OPINION: When it comes to equal pay, it is too early to celebrate just yet.
Aged-care workers are set to get a pay rise thanks to a settlement with the Government. More than 55,000 will receive a minimum pay rise of $4 an hour.
But while that is a tick in the box for that industry, there are still a number of female-dominated professions where people are being paid a lot less than they are worth.
Here is a look at some of the worst offenders. Keep in mind that the average hourly wage in New Zealand is just under $30, which works out to about $62,000 a year.
* Historic pay increase for workers in female dominated industry * Government in mediation with midwives over gender pay discrimination
These people literally hold life and death in their hands. They work the most unpredictable hours imaginable, holding hands, legs, umbilicals cords and writhing human bodies. They monitor a woman’s pregnancy and receive middle-of-the-night texts like “can I eat McDonalds soft serve ice cream or is that bad”. They sometimes single-handedly coach women through one of the most transformative experiences of their lives – then visit regularly for six weeks after to make sure that everyone is surviving the haze of new motherhood. And for all that, self-employed midwives earn about $60,000 before tax, after their expenses are paid. The Government is in mediation with midwives over their pay.
After three or four years at university, teachers start the hard slog in the classroom trying to bring a disparate bunch of kids into line to learn. They have to cater for wildly varying ability and interest levels and act as pseudo-social workers if there are problems outside the classroom affecting their students. They run sports teams, plan lessons and deal with pushy parents. But starting teachers earn just $48,000. They can earn up to $148,000 a year if they progress to become principals but women are under-represented in those ranks. More than 10 per cent of male teachers are principals, but just 3 per cent of women.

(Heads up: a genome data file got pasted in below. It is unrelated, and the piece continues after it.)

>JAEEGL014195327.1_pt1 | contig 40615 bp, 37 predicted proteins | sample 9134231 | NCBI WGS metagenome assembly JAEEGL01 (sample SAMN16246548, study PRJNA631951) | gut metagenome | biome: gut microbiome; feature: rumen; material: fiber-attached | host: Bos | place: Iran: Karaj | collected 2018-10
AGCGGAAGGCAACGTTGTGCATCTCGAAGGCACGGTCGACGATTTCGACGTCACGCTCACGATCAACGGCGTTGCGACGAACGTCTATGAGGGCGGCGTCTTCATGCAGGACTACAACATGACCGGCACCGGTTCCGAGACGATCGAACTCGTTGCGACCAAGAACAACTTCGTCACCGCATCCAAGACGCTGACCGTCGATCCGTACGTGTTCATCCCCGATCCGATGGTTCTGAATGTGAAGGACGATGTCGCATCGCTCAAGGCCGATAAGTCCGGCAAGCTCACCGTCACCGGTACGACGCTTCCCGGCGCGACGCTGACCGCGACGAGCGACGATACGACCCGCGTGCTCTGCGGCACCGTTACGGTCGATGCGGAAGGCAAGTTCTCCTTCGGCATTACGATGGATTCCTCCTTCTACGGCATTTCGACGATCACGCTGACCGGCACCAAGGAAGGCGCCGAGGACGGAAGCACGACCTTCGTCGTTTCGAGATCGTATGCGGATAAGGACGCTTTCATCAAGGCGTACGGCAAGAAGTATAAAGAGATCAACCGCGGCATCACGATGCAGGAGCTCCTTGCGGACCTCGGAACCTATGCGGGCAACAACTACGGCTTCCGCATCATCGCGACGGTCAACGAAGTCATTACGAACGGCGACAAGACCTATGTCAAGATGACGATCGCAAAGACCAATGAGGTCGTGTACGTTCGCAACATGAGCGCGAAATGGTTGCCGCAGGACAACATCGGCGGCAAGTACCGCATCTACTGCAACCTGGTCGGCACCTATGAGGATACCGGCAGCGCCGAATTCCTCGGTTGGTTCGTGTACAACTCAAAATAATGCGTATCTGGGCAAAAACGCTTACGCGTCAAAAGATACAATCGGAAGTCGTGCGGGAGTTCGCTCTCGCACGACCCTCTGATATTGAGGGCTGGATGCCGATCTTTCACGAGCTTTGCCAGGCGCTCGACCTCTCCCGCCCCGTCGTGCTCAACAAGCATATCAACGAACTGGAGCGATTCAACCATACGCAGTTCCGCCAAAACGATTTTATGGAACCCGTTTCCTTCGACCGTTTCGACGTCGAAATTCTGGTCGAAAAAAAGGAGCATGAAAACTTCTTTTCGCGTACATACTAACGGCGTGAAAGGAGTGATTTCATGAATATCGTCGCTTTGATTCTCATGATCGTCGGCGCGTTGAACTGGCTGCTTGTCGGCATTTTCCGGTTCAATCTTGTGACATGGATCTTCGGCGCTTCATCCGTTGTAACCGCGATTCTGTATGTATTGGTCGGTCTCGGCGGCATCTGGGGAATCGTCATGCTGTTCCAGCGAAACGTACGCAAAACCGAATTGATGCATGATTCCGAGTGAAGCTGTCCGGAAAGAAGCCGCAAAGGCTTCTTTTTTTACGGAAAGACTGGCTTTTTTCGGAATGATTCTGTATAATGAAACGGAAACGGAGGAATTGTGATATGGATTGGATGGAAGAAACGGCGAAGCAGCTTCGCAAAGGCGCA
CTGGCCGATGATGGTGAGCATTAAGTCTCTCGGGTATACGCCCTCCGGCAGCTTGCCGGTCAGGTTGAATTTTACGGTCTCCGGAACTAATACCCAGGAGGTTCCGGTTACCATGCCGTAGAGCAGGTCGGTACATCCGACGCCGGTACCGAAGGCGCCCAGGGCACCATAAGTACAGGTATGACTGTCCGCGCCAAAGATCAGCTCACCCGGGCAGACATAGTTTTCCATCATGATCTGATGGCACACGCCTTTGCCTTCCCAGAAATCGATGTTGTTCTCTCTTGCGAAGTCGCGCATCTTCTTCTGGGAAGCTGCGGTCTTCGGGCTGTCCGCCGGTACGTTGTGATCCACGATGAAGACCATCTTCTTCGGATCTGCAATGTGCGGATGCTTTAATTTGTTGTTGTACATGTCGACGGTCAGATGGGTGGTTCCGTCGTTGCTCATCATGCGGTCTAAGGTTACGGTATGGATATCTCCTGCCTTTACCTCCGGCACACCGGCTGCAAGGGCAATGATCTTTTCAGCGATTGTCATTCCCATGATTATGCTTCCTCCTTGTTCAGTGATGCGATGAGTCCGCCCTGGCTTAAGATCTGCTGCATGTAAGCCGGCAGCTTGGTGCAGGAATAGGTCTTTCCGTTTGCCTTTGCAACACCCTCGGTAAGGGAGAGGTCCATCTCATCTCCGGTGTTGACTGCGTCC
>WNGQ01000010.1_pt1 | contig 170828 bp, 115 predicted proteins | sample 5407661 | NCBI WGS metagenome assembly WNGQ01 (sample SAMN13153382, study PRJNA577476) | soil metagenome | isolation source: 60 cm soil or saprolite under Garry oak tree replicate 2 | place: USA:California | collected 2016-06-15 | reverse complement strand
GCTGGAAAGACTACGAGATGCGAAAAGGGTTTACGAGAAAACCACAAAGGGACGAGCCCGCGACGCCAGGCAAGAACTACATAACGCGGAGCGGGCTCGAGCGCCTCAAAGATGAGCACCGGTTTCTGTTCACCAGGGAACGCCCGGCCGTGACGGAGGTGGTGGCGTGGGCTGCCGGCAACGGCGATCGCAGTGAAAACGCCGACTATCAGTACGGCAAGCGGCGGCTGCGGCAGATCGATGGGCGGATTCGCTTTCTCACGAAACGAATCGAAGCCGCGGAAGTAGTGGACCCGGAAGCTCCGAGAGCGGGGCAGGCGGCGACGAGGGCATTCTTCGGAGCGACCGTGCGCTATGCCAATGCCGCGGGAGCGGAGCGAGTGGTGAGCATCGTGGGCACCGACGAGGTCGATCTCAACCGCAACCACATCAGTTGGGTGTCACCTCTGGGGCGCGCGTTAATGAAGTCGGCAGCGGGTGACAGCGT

Nurses do the grunt work of healthcare. They patch us up, stitch us up, cheer us up and mop us up. But many of them get all the pay rises they are ever going to, in their first five years of work. New graduates earn about $50,000 and get a pay rise each year until they earn about $66,000. Then they can only earn more if they move to a management or education role. Health care assistants are in an even more dire position, earning just over $40,000 after years in the role.
Another occupation that requires a degree, long hours, lots of emotional investment and often a willingness to put yourself in personal danger to help your clients. And for going into situations that everyone else would rather turn a blind eye to, you can expect to earn an average $48,119.
Early childhood teachers
Is there any parent who doesn’t feel that his or her life has been saved in some way by an early childhood teacher? We trust them with our most precious little people and expect them to be better versions of ourselves – mopping tears, resolving fights, patiently overseeing messy art work and baking projects, playing in sandpits and sharing silly songs. They are tasked with teaching some of life’s earliest lessons and setting kids on the path to future success. They are also responsible for the sanity of many a parent. But even with a degree, early childhood teachers are paid as little as $44,000. Their median wage is estimated at just over $22.50.
It’s time to start fairly acknowledging the care work that women do throughout the economy. Without these people, many of us would not survive.
The top 20 most female-dominated positions:
Secretaries and keyboard operating clerks
Nurses and midwives
Primary and early childhood teachers
Client information clerks
Other personal services workers
Personal care workers
Special education teaching professionals
Social work associate professionals
Archivists, librarians and related information professionals
Textile products machine operators
Administrative associate professionals
Other teaching professionals
Life science technicians and related workers
Social and related science professionals
Housekeeping and restaurant services workers